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Dining with Martial October 23, 2001

In the first-century A.D., the Roman poet Martial sent his friends the following invitation:

Canius, Cerialis, Flaccus--will you come? My dining couch holds seven--there are six of us--add Lupus. The housekeeper from my farm has brought me laxative mallows and the various resources the garden affords amongst which are lettuce which sits close to the ground and leeks for cutting. Burping mint will not be absent nor the aphrodisiac herb. Sliced eggs will crown a dish of Spanish mackerel with rue and there will be a moist belly of tuna from the salting barrel. These are the hors d'oeuvres. This little dinner will consist of a single course: a kid snatched from the mouth of a savage wolf, chops which do not need the carver's knife, the workman's broad beans and unsophisticated shoots. To these will be added a chicken and a ham which has already survived three dinners. When you have had enough I will give you mellow apples, wine which was three years old in Frontinus' second consulship, decanted into a Nomantian flagon. In addition there will be jokes without bile, a freedom not to fear the next morning and nothing you would wish unsaid. My guests talk of chariot racing teams and our cups do not put anyone in court. (Book 10, Epigram 48)

In our November/December 1990 issue, Edith Evans of the Glamorgan-Gwent Archaeological Trust wrote of Roman cookery ("Dining with the Ancients," pp. 54-61). In her article, Evans used the recipes of the Roman chef and author Apicius to suggest what a meal described by the poet Martial entailed. In conjunction with her article, we published a set of Roman recipe cards so that our readers might try their hand at Roman cooking. Here we reprint the recipes, with slight revisions, and invite you to join Martial and re-create a meal that was first served in the first century A.D., nearly two millennia ago. The amounts given in the recipes are for seven people, the number of people at Martial's dinner. Evans recommended a light stone-ground wheat bread and a sweet white wine from muscat grapes as accompaniments to the meal.

Hors d'oeuvres

Boiled Spanish mackerel with sauce

First boil mackerel (1 lb weighed before cleaning), then dress it with the following:

  • 1/4 tsp white peppercorns
  • 1/8 tsp lovage seed or 1 tsp chopped green lovage
  • 1 1/2 tsp cumin
  • 5 small sprigs green rue*
  • 1 tsp chopped onion
  • 3 tsp honey
  • 3 tsp wine vinegar
  • liquamen (Asian fish sauce)
  • olive oil

Salt tuna with sauce

In view of the overfishing of tuna worldwide, we strongly suggest you substitute a farm raised fish, such as tilapia or catfish in this recipe.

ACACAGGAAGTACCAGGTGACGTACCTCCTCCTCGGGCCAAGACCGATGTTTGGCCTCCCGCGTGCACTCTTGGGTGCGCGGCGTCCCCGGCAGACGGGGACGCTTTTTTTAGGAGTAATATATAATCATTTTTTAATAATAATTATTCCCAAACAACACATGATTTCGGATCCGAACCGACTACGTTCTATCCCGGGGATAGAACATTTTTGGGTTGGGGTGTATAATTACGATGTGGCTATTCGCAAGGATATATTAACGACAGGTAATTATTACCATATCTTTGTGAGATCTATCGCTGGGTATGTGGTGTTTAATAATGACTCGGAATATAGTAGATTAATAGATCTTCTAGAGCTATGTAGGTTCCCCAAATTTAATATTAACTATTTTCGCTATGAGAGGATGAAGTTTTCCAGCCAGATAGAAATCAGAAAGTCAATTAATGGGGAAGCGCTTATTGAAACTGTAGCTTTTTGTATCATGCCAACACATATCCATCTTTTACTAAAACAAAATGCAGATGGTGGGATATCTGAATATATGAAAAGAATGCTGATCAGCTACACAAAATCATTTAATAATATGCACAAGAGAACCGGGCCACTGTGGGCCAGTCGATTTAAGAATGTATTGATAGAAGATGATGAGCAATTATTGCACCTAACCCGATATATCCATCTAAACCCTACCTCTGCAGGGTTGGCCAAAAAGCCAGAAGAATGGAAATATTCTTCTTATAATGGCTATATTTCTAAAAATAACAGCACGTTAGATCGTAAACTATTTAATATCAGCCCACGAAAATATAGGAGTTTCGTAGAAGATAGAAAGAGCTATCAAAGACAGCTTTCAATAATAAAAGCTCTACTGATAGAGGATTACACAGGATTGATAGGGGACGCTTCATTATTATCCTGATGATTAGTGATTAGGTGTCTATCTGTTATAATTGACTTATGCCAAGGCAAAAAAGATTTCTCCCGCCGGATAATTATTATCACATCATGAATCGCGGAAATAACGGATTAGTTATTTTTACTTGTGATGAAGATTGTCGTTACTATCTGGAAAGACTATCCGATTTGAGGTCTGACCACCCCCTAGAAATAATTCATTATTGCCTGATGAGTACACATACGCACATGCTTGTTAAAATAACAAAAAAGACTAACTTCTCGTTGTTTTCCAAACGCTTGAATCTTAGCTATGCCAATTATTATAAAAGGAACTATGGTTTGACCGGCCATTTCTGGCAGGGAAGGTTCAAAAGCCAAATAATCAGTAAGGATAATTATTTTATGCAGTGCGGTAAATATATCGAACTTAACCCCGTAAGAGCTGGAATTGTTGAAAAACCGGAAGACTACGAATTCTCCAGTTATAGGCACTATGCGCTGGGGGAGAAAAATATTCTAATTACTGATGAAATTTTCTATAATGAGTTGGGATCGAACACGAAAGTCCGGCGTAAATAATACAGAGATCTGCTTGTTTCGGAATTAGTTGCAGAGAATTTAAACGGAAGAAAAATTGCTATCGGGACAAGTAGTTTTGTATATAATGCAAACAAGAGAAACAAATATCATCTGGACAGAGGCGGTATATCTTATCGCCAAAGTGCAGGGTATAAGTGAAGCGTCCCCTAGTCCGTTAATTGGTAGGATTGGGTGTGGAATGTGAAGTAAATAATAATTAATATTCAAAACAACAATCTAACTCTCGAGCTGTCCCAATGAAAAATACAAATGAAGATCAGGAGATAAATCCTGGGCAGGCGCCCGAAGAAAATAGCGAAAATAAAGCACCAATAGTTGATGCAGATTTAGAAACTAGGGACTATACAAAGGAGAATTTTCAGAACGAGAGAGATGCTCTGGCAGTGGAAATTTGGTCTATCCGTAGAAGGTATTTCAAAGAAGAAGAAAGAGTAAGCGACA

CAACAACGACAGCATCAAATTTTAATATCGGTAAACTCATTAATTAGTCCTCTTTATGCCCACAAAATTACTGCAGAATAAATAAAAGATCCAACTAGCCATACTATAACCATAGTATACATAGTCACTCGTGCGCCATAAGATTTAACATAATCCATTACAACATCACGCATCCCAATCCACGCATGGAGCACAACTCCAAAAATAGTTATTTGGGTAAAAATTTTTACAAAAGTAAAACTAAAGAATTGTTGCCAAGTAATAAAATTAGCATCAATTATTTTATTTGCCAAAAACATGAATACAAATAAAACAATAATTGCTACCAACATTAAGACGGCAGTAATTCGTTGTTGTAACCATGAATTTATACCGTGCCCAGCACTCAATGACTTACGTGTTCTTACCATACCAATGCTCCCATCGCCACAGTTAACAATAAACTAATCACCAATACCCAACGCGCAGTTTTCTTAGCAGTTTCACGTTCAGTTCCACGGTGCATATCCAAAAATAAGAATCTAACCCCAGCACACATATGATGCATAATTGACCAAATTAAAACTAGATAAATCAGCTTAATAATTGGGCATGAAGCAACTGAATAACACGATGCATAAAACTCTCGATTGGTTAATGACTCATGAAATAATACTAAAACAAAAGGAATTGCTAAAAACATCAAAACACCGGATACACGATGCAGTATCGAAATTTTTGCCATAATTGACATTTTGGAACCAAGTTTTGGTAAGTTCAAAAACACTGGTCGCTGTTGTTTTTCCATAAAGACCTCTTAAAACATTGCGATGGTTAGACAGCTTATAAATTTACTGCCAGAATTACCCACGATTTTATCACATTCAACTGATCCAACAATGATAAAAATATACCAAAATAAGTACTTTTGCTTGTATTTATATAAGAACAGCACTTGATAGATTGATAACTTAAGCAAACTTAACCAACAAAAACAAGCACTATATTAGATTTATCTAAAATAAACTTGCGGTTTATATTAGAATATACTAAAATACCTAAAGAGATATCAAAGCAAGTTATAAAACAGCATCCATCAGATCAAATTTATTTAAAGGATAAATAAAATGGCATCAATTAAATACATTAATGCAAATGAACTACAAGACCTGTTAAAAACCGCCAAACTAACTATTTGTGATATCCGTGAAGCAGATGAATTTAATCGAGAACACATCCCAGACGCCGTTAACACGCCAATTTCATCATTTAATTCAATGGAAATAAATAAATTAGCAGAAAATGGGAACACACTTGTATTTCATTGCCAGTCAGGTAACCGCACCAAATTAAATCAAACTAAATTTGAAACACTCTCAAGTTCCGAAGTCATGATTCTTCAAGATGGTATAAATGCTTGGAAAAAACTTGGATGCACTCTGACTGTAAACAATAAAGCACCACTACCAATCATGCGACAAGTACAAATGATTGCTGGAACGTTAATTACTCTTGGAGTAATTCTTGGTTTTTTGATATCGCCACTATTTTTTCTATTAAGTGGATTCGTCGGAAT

To salt fish: soak 1/2 lb of deboned fish cut into thick slices in seawater or brine for several hours. Salt it lightly, put it in a barrel with weights to press it for a week. Rinse off salt and dress it with the following:

  • 1/4 tsp black peppercorns
  • 1/4 tsp chopped green lovage or pinch lovage seed
  • 1/2 tsp cumin
  • 2 tsp chopped onion
  • 2 tsp fresh mint or 1 tsp of dried mint
  • 2 sprigs rue*
  • 1 1/2 tbs chopped hazelnuts
  • 1 chopped date
  • 1/4 tsp black mustard seed
  • 1 1/2 tbs wine vinegar
  • 1 1/2 tbs olive oil

Pound dry ingredients together in a mortar then add the liquids.


Lettuce with oxyporium, vinegar, and liquamen


  • 2 oz cumin
  • 1 oz ginger
  • 1 oz green rue*
  • 1/2 oz dates
  • 1 oz pepper
  • 9 oz honey

First soak pounded cumin in wine vinegar and let it dry out. Combine oxyporium ingredients then add a little liquamen (Asian fish sauce). Pour over lettuce or other salad greens.

*Please note that rue, commonly used in medicine and cooking in ancient times, can cause an allergic reaction in some people.


Chicken Vardanus

Cook 3 lbs of chicken (with bone) in the following liquid:

  • 3 tbs liquamen (Asian fish sauce)
  • 1 1/2 tbs olive oil
  • 1 cup fruity white wine

After the chicken is done, pour off cooking liquid and reserve.

For white sauce, combine the following in a sauce pan:

  • 1/2 tsp white pepper corns
  • 3/8 cup pine nuts
  • crushed whites of two hard-boiled eggs
  • 1/4 cup cooking liquid
  • 1/4 cup milk (for a stiff sauce)
  • 1/2 cup milk (for a more liquid sauce)

Cook, stirring constantly for a smooth sauce. Pour sauce over chicken on a platter and serve. Note: free-range chicken is closest to what Romans would have eaten.

Pork Chops With Sauce

Fry 1 1/2 lbs pork chops until they are nearly done. Move them to a clean sauté pan and add the following:

  • 4 1/2 tbs liquamen (Asian fish sauce)
  • 4 1/2 tbs water
  • 4 1/2 tbs wine vinegar
  • 4 1/2 tbs olive oil

Continue to cook the pork chops until they are done.


Cabbage shoots (broccoli)

Steam vegetables (2 lbs broccoli florets) and flavor with the following:

  • cumin
  • salt
  • white wine
  • olive oil

Broad beans or split peas

Soak 1 lb dried broad beans or dried split peas with skins removed for 24 hours before cooking.
Cook peas in water over a low heat for several hours, adding water as necessary. When the peas are done fold in the following:

  • 1 tsp black peppercorns
  • 4 tsp fresh lovage or 1/2 tsp lovage seed
  • 1 1/2 tbs ground ginger
  • 1/4 cup fruity white wine
  • 1 1/2 tbs liquamen (Asian fish sauce)
  • 3 tbs olive oil
  • wine vinegar to taste

Top dish with yolks of hard-boiled eggs.


Egg sponge with milk

Mix together the following:

  • 3 eggs
  • 1 1/8 cup milk
  • 1 oz olive oil

Put a little olive oil into a shallow pan and bring it to a boil. Pour in egg mixture. When the mixture is done on one side, turn it out onto a serving dish and then coat it with honey and cracked pepper.

* See also "When Gluttony Ruled!"

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© 2001 by the Archaeological Institute of America